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ATTORNEY GENERAL/MINISTER OF JUSTICE BIFURCATION IS THE ANSWER

By Bola Ajibola
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It has come to my notice that some of our eminent jurists and distinguished legal practitioners have exhumed discussion on this thorny issue of AttorneyGeneral/Minister of Justice, the position which by our inherited tradition we kept merging together on an incumbent. As someone who had passed through the ordeal, I think the time has come to separate the two positions so that the Minister of Justice serving a particular Government is not enyoked with the service of the Attorney General of the entire Federation of Nigeria. I personally suffered the ordeal of wearing these two hats during the year that I served in that office or should I say offices.

It so happened, that once I reviewed the case of a particular gentleman serving as one of the ministers in our cabinet and I reached an objective decision that he should be prosecuted for an allegation of bribery and corruption. This I decided to do not as the Minister of Justice to the Government but as the Attorney General of the Federation. Although the gentleman was discharged and acquitted, many members of our cabinet not only frowned at it but even castigated me for taking such an action, particularly because I did not bring the matter before the cabinet. I made them to understand that by the power conferred on me singularly under the constitution, I was not expected to consult the cabinet before taking the action. Myduty as the Attorney – General of the Federation was well spelt out in the constitution.

Section 138 of the then applicable constitution of the Federal Government of Nigeria of 1979, in particular sub section 1 is the merger that states “there shall be an Attorney General of the Federation who shall be the Minister of the Government of the Federation” but the extra-ordinary power of the same Attorney General is contained in section 160, paragraph 2 and 3, thus empowering him “to institute and undertake criminal proceeding against any person before any court in Nigeria” and this is a power he could exercise in person or through one of his officers. But the overall importance of these powers are contained in section 160,paragraph 3 which states “in exercising his power under this section, the Attorney General shall have regard to the public interest, the interests of justice and the need to prevent abuse of legal process”.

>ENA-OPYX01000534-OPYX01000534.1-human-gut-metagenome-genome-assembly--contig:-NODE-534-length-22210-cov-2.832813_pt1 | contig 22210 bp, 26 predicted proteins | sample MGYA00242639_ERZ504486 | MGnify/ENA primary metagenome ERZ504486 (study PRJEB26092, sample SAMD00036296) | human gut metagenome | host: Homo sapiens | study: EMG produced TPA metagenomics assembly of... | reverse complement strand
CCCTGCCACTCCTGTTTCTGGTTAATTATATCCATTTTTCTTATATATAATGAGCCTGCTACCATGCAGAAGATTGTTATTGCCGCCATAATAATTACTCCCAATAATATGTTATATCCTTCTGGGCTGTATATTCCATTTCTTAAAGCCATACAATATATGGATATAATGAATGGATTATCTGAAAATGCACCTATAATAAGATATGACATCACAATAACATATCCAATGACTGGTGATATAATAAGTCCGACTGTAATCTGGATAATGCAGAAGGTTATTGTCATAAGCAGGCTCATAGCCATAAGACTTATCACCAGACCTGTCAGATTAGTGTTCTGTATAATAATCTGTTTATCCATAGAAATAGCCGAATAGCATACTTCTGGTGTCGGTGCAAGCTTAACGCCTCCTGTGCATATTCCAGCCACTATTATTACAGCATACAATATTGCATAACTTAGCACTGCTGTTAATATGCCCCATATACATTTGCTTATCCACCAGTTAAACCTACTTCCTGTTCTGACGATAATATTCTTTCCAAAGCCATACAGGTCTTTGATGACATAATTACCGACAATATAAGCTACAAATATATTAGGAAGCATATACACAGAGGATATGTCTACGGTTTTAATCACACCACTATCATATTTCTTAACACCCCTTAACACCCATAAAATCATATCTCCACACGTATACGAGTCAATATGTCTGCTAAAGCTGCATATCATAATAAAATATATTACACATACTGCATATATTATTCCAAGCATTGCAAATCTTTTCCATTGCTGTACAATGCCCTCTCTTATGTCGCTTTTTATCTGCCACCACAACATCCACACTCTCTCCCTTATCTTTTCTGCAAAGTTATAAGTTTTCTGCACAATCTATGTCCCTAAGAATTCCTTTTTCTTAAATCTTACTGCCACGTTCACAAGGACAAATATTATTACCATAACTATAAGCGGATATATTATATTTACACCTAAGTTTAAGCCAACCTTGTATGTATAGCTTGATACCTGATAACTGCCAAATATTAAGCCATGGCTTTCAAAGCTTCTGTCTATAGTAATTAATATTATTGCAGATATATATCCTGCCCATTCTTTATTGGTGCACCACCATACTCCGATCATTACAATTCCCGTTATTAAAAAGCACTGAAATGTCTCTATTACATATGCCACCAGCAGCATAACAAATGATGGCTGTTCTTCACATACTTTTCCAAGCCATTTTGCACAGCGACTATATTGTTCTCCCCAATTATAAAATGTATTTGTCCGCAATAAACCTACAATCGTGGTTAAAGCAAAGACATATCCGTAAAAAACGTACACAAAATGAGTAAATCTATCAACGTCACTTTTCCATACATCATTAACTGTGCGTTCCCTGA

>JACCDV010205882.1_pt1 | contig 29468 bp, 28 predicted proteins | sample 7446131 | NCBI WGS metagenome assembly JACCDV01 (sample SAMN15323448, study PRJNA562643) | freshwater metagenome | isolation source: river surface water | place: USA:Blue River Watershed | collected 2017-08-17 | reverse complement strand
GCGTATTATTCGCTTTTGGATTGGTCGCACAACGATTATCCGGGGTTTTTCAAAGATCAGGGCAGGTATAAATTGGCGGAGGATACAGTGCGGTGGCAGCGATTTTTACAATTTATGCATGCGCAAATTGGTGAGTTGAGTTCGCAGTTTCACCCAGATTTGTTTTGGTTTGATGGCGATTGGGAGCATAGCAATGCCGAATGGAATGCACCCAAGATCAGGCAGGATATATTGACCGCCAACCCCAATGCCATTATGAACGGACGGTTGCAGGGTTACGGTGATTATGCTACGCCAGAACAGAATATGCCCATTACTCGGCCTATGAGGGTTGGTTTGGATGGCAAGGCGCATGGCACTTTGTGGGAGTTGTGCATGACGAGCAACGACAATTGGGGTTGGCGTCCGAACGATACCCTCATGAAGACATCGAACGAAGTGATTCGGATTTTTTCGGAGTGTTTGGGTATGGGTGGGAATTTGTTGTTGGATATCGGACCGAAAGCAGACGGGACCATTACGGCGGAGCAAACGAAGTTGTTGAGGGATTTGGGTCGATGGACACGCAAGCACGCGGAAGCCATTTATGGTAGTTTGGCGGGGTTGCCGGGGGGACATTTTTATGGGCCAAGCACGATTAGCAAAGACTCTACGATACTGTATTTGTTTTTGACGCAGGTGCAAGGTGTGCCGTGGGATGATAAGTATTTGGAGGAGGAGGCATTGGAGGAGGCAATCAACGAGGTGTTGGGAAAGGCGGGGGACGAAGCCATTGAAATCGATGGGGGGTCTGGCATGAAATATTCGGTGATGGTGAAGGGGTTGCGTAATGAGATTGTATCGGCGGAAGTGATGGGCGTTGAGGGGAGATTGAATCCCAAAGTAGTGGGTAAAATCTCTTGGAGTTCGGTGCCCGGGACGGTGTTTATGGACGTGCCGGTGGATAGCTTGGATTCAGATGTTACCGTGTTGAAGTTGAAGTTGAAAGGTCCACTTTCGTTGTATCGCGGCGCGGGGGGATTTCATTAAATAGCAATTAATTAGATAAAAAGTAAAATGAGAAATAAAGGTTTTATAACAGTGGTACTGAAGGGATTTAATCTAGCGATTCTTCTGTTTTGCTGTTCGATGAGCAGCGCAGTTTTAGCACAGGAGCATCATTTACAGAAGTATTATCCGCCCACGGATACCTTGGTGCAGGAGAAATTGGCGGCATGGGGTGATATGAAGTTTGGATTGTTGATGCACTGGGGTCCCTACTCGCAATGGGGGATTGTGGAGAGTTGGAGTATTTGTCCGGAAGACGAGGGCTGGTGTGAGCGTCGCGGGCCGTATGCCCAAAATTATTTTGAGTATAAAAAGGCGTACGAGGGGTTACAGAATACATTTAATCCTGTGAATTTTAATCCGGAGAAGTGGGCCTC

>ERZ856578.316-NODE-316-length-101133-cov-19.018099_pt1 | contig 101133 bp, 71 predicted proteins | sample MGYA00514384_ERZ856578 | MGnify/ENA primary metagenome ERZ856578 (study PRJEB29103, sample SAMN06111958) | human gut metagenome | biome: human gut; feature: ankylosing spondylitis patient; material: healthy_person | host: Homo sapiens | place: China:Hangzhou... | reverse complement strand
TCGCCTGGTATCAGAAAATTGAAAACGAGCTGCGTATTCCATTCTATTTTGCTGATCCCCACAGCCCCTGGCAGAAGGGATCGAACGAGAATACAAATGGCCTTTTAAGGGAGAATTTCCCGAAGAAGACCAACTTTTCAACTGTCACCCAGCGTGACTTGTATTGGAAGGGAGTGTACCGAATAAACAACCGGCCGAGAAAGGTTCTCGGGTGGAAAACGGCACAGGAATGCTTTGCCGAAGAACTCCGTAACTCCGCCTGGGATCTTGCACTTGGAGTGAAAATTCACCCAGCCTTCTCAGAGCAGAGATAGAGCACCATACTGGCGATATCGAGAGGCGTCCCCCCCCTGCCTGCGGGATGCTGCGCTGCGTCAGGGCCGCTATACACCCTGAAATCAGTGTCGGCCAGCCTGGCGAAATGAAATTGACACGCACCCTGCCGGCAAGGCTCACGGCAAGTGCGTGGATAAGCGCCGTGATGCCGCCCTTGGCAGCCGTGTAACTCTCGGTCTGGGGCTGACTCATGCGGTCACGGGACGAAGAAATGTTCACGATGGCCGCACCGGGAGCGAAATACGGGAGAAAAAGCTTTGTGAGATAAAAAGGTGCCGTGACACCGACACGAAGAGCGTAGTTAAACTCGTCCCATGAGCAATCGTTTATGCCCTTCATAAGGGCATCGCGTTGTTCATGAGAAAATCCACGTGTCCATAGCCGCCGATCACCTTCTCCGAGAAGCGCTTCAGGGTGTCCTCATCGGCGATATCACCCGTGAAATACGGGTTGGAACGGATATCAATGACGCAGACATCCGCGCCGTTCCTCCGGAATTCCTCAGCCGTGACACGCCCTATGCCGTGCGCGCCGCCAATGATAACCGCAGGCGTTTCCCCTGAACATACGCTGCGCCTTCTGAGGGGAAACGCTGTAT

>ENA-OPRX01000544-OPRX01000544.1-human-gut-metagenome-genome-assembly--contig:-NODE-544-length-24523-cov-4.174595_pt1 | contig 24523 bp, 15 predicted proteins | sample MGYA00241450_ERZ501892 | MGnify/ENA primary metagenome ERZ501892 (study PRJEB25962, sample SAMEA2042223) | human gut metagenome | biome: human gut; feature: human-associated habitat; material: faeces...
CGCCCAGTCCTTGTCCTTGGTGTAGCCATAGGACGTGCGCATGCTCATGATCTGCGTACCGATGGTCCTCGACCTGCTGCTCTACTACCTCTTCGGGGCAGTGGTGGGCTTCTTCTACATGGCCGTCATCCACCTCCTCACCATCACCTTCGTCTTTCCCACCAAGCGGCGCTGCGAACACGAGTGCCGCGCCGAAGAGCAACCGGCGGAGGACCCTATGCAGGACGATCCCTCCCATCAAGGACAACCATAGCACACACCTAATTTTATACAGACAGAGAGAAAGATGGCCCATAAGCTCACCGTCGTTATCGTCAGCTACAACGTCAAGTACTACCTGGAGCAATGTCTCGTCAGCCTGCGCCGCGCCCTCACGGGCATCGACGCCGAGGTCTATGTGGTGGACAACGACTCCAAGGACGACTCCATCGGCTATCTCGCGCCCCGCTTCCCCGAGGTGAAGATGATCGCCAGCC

Important debate on this issue surfaced in the year 2005 at the Political Reform Conference established principally to amend the constitution of the country. At the end of the plenary session of that conference, many committees were set up to look into various issues as contained in the constitution. I was appointed to head the Judicature and Legal Matters committee, where many of our eminent jurists and distinguished legal practitioners as members. A.A. Yola Esq, the Solicitor General,was appointed as our secretary who is still in possession of the compendium ofdocuments of our deliberations, reports and recommendations. We reached a decision that the office of the Attorney General should be separated from that of the Minister of Justice. We came to the conclusion also that the office of the Attorney General must be occupied by someone independent, incorruptible and alegal jurist of high integrity.

Even in the United Kingdom where we tried to follow their English Legal System,it has the post of the Lord Chancellor as distinct from that of the Secretary of State for Justice with their respective independent functions.

The time has come when someone who is not a politician, but of sound legal mind, that could act as an Ombudsman, (which is the practice in some Scandinavian countries in Europe), should be invited to take up the position as Attorney-Generalsimpliciter, in the public interest and in the interest of justice, equity and the need to prevent corruption and abuse of legal process.

**Ajibola is former Attorney-general/Minister of Justice in Nigeria/[email protected]